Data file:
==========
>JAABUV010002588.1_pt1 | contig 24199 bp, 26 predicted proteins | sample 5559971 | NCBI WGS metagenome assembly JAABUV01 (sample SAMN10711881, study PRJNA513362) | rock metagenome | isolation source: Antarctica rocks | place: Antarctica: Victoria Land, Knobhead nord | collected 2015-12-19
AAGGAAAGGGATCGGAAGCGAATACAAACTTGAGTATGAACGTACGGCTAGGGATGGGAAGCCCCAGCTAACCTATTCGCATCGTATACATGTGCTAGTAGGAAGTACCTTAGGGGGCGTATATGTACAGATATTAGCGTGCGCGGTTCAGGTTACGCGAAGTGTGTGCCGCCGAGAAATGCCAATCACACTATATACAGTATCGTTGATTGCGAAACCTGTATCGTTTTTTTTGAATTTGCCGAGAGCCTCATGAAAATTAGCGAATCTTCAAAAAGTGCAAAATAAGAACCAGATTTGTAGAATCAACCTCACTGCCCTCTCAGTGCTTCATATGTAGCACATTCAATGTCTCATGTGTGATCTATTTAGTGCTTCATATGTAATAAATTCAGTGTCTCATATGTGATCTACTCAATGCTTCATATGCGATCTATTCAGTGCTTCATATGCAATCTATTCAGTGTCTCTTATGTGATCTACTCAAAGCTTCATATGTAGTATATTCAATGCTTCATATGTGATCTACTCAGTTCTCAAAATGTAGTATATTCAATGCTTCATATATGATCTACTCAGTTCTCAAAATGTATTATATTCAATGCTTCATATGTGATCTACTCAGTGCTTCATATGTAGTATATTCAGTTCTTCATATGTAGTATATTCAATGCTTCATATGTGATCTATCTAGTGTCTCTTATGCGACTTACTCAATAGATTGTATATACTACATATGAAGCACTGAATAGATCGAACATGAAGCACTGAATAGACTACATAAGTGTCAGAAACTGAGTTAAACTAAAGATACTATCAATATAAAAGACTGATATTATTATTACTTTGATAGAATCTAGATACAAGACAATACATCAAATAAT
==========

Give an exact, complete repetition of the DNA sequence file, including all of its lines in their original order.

>JAABUV010002588.1_pt1 | contig 24199 bp, 26 predicted proteins | sample 5559971 | NCBI WGS metagenome assembly JAABUV01 (sample SAMN10711881, study PRJNA513362) | rock metagenome | isolation source: Antarctica rocks | place: Antarctica: Victoria Land, Knobhead nord | collected 2015-12-19
AAGGAAAGGGATCGGAAGCGAATACAAACTTGAGTATGAACGTACGGCTAGGGATGGGAAGCCCCAGCTAACCTATTCGCATCGTATACATGTGCTAGTAGGAAGTACCTTAGGGGGCGTATATGTACAGATATTAGCGTGCGCGGTTCAGGTTACGCGAAGTGTGTGCCGCCGAGAAATGCCAATCACACTATATACAGTATCGTTGATTGCGAAACCTGTATCGTTTTTTTTGAATTTGCCGAGAGCCTCATGAAAATTAGCGAATCTTCAAAAAGTGCAAAATAAGAACCAGATTTGTAGAATCAACCTCACTGCCCTCTCAGTGCTTCATATGTAGCACATTCAATGTCTCATGTGTGATCTATTTAGTGCTTCATATGTAATAAATTCAGTGTCTCATATGTGATCTACTCAATGCTTCATATGCGATCTATTCAGTGCTTCATATGCAATCTATTCAGTGTCTCTTATGTGATCTACTCAAAGCTTCATATGTAGTATATTCAATGCTTCATATGTGATCTACTCAGTTCTCAAAATGTAGTATATTCAATGCTTCATATATGATCTACTCAGTTCTCAAAATGTATTATATTCAATGCTTCATATGTGATCTACTCAGTGCTTCATATGTAGTATATTCAGTTCTTCATATGTAGTATATTCAATGCTTCATATGTGATCTATCTAGTGTCTCTTATGCGACTTACTCAATAGATTGTATATACTACATATGAAGCACTGAATAGATCGAACATGAAGCACTGAATAGACTACATAAGTGTCAGAAACTGAGTTAAACTAAAGATACTATCAATATAAAAGACTGATATTATTATTACTTTGATAGAATCTAGATACAAGACAATACATCAAATAAT